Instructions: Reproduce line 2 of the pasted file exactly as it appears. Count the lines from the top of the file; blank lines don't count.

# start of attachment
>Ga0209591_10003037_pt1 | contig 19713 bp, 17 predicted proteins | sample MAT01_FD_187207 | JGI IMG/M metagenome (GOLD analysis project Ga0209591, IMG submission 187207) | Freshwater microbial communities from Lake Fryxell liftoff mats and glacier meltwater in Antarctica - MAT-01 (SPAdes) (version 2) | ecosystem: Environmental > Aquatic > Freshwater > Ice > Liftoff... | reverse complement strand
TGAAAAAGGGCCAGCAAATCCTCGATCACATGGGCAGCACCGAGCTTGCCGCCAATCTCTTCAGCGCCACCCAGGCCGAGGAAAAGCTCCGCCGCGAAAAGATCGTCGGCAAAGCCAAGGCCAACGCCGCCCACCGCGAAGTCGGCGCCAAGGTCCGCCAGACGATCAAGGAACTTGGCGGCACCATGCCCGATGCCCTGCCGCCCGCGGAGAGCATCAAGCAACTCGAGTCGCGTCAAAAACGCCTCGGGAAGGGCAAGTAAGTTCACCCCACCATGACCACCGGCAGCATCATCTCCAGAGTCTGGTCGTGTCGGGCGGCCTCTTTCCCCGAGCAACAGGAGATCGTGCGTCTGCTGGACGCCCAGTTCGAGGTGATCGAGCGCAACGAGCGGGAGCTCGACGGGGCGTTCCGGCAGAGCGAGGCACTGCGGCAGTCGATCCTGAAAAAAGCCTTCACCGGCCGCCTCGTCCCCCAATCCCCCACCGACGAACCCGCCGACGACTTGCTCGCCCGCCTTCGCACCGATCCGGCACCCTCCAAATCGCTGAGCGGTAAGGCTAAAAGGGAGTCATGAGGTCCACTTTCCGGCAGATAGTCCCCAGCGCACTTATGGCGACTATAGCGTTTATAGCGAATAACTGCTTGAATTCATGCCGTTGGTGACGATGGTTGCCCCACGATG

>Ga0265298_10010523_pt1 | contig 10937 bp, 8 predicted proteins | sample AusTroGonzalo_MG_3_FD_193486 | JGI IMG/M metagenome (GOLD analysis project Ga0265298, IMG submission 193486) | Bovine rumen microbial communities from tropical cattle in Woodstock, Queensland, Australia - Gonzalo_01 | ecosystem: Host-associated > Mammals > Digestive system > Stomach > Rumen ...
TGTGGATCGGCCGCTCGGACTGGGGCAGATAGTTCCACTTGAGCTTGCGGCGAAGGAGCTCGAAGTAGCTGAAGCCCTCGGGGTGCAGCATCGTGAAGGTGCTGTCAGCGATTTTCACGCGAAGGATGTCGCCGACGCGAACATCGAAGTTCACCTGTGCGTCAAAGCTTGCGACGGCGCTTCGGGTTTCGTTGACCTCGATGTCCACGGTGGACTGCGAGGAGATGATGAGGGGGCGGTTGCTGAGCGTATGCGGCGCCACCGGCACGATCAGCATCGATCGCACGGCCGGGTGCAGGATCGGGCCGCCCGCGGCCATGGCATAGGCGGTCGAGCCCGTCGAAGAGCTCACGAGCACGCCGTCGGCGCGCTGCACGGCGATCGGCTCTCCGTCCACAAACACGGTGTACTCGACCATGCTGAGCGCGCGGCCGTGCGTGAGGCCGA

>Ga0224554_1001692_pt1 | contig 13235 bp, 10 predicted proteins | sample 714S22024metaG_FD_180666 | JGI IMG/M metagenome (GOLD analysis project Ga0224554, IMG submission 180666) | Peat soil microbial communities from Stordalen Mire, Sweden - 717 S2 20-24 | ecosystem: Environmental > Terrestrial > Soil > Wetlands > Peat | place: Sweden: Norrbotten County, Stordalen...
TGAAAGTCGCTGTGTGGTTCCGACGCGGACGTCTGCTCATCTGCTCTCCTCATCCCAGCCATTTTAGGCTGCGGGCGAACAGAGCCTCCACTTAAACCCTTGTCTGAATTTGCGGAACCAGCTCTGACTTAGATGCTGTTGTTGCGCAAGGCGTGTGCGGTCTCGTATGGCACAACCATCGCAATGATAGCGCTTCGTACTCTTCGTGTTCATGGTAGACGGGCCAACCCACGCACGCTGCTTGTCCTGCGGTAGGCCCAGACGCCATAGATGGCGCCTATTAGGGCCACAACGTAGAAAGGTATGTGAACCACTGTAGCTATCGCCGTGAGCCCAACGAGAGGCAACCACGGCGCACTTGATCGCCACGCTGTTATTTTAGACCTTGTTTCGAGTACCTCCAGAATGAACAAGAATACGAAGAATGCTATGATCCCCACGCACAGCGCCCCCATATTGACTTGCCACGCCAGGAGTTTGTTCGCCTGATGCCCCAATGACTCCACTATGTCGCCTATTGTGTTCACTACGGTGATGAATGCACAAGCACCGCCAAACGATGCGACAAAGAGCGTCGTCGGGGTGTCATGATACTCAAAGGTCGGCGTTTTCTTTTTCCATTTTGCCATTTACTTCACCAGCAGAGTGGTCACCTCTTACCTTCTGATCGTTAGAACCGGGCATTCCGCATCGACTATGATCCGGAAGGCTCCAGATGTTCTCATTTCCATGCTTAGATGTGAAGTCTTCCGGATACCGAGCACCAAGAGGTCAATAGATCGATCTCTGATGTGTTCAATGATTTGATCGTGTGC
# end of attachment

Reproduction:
TGAAAAAGGGCCAGCAAATCCTCGATCACATGGGCAGCACCGAGCTTGCCGCCAATCTCTTCAGCGCCACCCAGGCCGAGGAAAAGCTCCGCCGCGAAAAGATCGTCGGCAAAGCCAAGGCCAACGCCGCCCACCGCGAAGTCGGCGCCAAGGTCCGCCAGACGATCAAGGAACTTGGCGGCACCATGCCCGATGCCCTGCCGCCCGCGGAGAGCATCAAGCAACTCGAGTCGCGTCAAAAACGCCTCGGGAAGGGCAAGTAAGTTCACCCCACCATGACCACCGGCAGCATCATCTCCAGAGTCTGGTCGTGTCGGGCGGCCTCTTTCCCCGAGCAACAGGAGATCGTGCGTCTGCTGGACGCCCAGTTCGAGGTGATCGAGCGCAACGAGCGGGAGCTCGACGGGGCGTTCCGGCAGAGCGAGGCACTGCGGCAGTCGATCCTGAAAAAAGCCTTCACCGGCCGCCTCGTCCCCCAATCCCCCACCGACGAACCCGCCGACGACTTGCTCGCCCGCCTTCGCACCGATCCGGCACCCTCCAAATCGCTGAGCGGTAAGGCTAAAAGGGAGTCATGAGGTCCACTTTCCGGCAGATAGTCCCCAGCGCACTTATGGCGACTATAGCGTTTATAGCGAATAACTGCTTGAATTCATGCCGTTGGTGACGATGGTTGCCCCACGATG